When Themes Go Wild – Importance of Using a Properly Coded WordPress Theme

It is surprising to see how many of my customers/users do not use a properly coded WordPress theme. Using a properly coded theme on a WordPress powered site is very important without any doubt. So I wanted to quickly make a blog post to highlight a few points to make sure you don’t go down the path of using a wrong WordPress theme only to regret it later. Remember, just because a theme looks good to the naked eye does not mean it has been properly coded.

Also, just because you paid for a theme doesn’t mean it is a properly coded one. Usually premium products are of good quality but there are always exceptions. So make sure to do a little background checking on the developer of the theme so you know who you are buying it from.

Why is It Important to Have a Proper Theme?

Before I talk about some of the main points, here is the summary –

The amount of time you will be spending to fix issues that all stem from the bad theme is just not worth it!

Issues with WordPress Plugins

It is common to have issues with WordPress plugins that uses JavaScript for example to do various things when your theme is poorly coded. So you will think that the problem is with the plugin but actually the theme is the true culprit here.

Example1: I have had many clients who complained about the WordPress Simple Shopping Cart’s variation not working properly on their site. After I finished my troubleshooting, it turned out that the theme was missing the following piece of code in its footer file (footer.php)!

<?php wp_footer(); ?>

This piece of code tells WordPress to add certain bit of code to go in the footer of the page (e.g. load a JavaScript file). So any plugin that tells WordPress to do some stuff in the footer will not work because the above code is missing from the theme.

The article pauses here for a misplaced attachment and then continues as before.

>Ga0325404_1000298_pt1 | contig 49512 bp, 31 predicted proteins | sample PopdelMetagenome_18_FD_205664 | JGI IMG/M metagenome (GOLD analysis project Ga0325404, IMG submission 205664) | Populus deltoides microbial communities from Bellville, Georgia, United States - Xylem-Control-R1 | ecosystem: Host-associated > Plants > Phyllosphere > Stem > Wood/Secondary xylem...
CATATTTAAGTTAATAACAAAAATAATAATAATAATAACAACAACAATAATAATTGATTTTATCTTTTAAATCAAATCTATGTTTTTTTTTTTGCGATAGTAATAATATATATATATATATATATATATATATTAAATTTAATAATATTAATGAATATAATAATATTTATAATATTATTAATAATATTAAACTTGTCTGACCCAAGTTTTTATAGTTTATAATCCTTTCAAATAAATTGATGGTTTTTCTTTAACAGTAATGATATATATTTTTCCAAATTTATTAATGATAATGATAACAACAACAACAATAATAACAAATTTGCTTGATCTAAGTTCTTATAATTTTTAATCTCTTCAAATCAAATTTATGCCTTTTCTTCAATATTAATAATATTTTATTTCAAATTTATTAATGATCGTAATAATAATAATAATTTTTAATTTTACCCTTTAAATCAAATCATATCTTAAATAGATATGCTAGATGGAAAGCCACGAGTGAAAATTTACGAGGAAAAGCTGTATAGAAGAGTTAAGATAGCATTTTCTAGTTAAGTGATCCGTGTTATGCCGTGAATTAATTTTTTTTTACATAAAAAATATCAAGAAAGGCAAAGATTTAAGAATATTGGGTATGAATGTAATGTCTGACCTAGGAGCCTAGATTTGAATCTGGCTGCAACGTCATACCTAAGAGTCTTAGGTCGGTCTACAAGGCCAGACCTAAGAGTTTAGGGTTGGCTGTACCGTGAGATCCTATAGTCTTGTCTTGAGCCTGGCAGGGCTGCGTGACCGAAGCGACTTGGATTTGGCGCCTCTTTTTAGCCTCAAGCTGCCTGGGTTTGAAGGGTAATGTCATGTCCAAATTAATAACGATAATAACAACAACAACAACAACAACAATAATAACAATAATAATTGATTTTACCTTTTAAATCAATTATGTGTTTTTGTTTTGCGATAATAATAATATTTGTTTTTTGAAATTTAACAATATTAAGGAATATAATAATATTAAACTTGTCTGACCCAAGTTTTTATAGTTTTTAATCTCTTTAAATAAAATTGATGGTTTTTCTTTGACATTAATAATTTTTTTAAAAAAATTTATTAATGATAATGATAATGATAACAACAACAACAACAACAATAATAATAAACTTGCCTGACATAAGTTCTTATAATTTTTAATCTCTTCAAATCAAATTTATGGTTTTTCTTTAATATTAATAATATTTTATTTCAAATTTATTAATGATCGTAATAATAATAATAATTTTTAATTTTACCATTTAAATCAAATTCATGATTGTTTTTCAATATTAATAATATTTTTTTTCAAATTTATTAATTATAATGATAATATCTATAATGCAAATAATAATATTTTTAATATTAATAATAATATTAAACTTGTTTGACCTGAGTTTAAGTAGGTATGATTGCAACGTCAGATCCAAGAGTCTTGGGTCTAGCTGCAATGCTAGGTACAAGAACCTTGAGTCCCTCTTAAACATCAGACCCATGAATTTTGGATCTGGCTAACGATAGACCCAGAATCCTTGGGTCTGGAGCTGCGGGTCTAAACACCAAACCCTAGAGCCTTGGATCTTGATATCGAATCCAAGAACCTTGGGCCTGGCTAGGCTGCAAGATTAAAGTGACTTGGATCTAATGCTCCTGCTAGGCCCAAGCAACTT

Example2: Similar sort of event happened with another plugin and it turned out that the theme was missing the following bit of code in its header file (header.php)!

<?php wp_head(); ?>

Example3: A lot of theme developers do not seem to know the proper way to include the popular JQuery library to the theme so that it doesn’t create a conflict with other plugins running on the site. These theme developers tend to include their own copy of the JQuery library in the theme rather than using the one that ships with WordPress! The following post explains this in detail:

The JQuery library that ships with WordPress runs in no conflict mode by default.

Example4: Some developers do not seem to understand the concept of running JQuery code in no-conflict mode. Whenever you are adding JQuery code anywhere on your WordPress site you need to make sure it is running in no-conflict mode so you don’t cause trouble for other plugins or themes.

Some of these issues may be minor in your case but the point is that it can waste a lot of your valuable time figuring out what the issue is when you can avoid all these issues just by making the right choice at the start.

SEO Related Reason

If you don’t care about the above reason because you don’t use many plugins then that’s fine but what about the SEO (Search Engine Optimization) of your site? Don’t you care about the search ranking?

Having valid HTML code for your site is good for SEO so why not go for it? Not all HTML errors are fatal but some of them can be, so it is a good idea to aim for having no HTML code violations on your site.

Browser Rendering

If you have valid HTML code then it is likely that your web pages will be rendered properly on all browsers. Not all of your customers will be using the same browser as you, so it helps if your web pages render properly on all major browsers.

How to Ensure that You are Choosing a Properly Coded Theme?

  • It is very easy to check if a theme code is valid or not. All you have to do is head over to the Markup Validation Service by W3C and enter the URL of the site where the theme is being used. The World Wide Web Consortium (W3C) is the main international standards organization for the World Wide Web (abbreviated WWW or W3). Pretty much every theme will have a live demo, so you can use the URL of that demo site to see if the theme code is valid. If the theme has valid HTML code then you will get the following output:
Valid XHTML Code Check

Valid XHML Code Check

I have got nothing against free WordPress themes (I love free things like everyone else) but a lot of the free theme developers usually copy another theme which wasn’t properly coded in the first place then make some tweaks and release it. If you are going to be using it just make sure you have checked the different aspect of the theme first.

You can also purchase a theme if you can’t find a good free WordPress theme. There are many fine WordPress theme selling sites these days. To be honest with you, I don’t think investing $20-$50 for your online business is such a bad idea if you are serious about your business.